What is BEPS

Responding to widespread public concerns and pressures, the G20 world leaders in July 2012 called for action to reform the international tax system. The task was referred to the Committee on Fiscal Affairs of the Organization for Economic Cooperation and Development (OECD), which set up a project on Base Erosion and Profit Shifting (BEPS).

After a year’s work, the OECD produced its Action Plan to address Base Erosion and Profit-Shifting. The BEPS Action Plan was approved by the G20 summit in Russia. The Tax Annex to the St Petersburg Declaration stated the following mandate for the BEPS project:

First, changes to international tax rules must be designed to address the gaps between different countries’ tax systems, while still respecting the sovereignty of each country to design its own rules.

Second, the existing international tax rules on tax treaties, permanent establishment, and transfer pricing will be examined to ensure that profits are taxed where economic activities occur and value is created.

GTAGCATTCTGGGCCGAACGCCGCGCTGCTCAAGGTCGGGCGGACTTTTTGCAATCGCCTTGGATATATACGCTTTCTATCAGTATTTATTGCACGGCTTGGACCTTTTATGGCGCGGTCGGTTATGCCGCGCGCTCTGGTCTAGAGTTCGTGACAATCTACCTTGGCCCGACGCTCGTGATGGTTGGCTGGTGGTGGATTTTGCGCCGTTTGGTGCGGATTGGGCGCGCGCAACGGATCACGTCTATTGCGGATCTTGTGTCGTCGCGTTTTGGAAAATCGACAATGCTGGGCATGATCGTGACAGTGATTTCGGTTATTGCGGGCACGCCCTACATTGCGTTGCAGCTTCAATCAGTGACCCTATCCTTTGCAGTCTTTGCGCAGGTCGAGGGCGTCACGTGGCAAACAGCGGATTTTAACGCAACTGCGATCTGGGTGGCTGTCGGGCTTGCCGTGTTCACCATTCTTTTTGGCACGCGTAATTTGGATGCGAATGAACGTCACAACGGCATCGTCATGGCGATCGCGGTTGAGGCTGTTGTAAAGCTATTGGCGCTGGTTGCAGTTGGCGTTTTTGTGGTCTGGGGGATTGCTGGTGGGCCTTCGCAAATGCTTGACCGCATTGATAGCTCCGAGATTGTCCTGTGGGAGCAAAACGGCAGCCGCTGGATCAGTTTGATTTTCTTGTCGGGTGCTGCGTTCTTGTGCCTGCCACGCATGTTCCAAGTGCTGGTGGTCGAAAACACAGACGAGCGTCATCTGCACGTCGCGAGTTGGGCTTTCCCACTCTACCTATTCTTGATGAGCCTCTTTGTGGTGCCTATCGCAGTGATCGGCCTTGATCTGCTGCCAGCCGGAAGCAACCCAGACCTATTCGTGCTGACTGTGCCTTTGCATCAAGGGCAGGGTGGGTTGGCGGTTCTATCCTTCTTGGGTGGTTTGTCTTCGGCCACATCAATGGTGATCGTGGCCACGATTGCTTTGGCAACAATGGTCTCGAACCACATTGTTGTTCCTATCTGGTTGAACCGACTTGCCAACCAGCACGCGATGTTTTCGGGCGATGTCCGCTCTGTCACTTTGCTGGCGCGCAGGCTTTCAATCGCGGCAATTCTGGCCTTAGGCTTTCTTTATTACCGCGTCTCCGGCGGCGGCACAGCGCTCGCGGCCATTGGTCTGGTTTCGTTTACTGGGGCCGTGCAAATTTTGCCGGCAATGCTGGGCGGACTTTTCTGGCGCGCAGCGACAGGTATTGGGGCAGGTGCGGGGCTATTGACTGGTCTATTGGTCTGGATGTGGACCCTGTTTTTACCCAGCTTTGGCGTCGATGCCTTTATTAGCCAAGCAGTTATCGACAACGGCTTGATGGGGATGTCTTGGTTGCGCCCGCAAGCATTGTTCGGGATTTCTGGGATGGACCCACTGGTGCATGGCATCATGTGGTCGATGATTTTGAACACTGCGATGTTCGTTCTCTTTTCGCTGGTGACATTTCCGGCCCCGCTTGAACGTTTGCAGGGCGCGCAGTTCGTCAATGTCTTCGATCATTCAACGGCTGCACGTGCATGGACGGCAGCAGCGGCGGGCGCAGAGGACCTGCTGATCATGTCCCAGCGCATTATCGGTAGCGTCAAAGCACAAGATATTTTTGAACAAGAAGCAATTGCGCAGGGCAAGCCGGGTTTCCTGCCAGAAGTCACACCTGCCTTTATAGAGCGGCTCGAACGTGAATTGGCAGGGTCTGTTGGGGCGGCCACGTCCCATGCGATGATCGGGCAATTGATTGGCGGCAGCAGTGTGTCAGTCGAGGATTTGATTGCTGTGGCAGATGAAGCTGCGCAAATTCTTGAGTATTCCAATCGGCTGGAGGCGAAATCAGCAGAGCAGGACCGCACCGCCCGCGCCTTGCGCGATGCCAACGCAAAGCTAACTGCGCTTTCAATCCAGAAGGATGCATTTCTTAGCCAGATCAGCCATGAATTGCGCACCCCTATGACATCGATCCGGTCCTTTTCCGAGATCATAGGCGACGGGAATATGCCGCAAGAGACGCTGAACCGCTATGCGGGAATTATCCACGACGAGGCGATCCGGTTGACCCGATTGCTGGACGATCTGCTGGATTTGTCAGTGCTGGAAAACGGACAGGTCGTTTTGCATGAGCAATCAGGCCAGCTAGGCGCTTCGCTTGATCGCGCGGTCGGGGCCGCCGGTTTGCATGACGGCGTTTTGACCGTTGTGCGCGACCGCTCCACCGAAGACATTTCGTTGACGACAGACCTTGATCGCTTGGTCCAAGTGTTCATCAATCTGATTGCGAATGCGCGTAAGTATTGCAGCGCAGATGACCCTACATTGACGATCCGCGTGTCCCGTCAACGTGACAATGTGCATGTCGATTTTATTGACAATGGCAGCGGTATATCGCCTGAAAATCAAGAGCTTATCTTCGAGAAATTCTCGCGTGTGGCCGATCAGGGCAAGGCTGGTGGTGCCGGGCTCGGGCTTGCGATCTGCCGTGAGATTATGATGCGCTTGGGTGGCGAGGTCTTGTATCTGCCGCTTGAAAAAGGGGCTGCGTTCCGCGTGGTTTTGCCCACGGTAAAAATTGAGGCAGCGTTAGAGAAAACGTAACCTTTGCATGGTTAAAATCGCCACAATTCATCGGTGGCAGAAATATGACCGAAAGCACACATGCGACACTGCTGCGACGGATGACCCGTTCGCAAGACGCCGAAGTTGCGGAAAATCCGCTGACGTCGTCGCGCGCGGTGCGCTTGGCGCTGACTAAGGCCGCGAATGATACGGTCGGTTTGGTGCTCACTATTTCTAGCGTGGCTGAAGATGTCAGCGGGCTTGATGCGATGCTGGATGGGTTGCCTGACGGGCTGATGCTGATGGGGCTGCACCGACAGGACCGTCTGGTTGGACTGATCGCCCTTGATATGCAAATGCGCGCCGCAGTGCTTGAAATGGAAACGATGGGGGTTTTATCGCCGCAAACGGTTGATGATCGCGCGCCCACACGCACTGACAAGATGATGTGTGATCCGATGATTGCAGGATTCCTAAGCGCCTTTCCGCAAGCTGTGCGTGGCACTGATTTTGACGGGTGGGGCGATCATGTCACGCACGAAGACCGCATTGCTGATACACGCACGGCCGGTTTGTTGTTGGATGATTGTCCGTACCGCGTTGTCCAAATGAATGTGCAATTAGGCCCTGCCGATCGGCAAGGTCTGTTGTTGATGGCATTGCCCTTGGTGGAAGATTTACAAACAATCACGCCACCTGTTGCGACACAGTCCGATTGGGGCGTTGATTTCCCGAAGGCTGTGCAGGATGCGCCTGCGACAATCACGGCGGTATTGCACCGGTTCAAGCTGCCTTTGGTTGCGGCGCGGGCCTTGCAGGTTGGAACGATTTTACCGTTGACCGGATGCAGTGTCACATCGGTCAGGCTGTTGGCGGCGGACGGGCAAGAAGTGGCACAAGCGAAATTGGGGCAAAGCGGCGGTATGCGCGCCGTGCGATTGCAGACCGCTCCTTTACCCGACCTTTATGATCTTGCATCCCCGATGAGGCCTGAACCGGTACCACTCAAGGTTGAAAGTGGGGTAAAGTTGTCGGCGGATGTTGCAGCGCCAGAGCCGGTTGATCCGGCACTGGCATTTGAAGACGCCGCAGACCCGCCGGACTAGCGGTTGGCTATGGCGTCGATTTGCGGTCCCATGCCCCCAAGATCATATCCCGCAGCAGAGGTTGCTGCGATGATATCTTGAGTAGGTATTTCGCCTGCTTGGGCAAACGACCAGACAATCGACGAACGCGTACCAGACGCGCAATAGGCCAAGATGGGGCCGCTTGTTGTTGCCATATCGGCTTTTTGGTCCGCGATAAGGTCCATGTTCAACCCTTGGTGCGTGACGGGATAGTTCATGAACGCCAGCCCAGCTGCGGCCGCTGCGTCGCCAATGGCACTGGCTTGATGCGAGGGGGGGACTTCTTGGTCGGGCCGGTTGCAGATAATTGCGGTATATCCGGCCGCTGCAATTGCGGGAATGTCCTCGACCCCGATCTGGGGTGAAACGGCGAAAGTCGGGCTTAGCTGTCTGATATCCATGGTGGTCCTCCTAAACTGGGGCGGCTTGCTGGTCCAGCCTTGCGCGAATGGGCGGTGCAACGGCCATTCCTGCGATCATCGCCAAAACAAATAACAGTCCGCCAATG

Third, more transparency will be established, including through a common template for companies to report to tax administrations on their worldwide allocation of profits and tax.

Fourth, all the actions are expected to be delivered in the coming 18 to 24 months.

Developing countries must reap the benefits of the G20 tax agenda.

The OECD Action Plan contained 15 Actions. Discussion drafts have been issued for all these, and the BMG has submitted response to all of them, available on this site. The first package of outputs was released in September 2014, and in response the BMG published a BEPS Scorecard, also available here. The final package is due to be published on 5 October 2015, and the BMG will publish a General Evaluation of the BEPS Project at the same time.

2 thoughts on “What is BEPS

    1. bepsmg Post author

      The intention, we believe, is for the OECD Council to adopt all the BEPS reports as an OECD Recommendation. Although this is not binding in international law, under OECD practice member states are expected to implement such Recommendations in good faith, unless they make an explicit reservation. This can sometimes happen, e.g. when the OECD first adopted a report recommending an end to bank secrecy, Luxembourg and Switzerland stated reservations.


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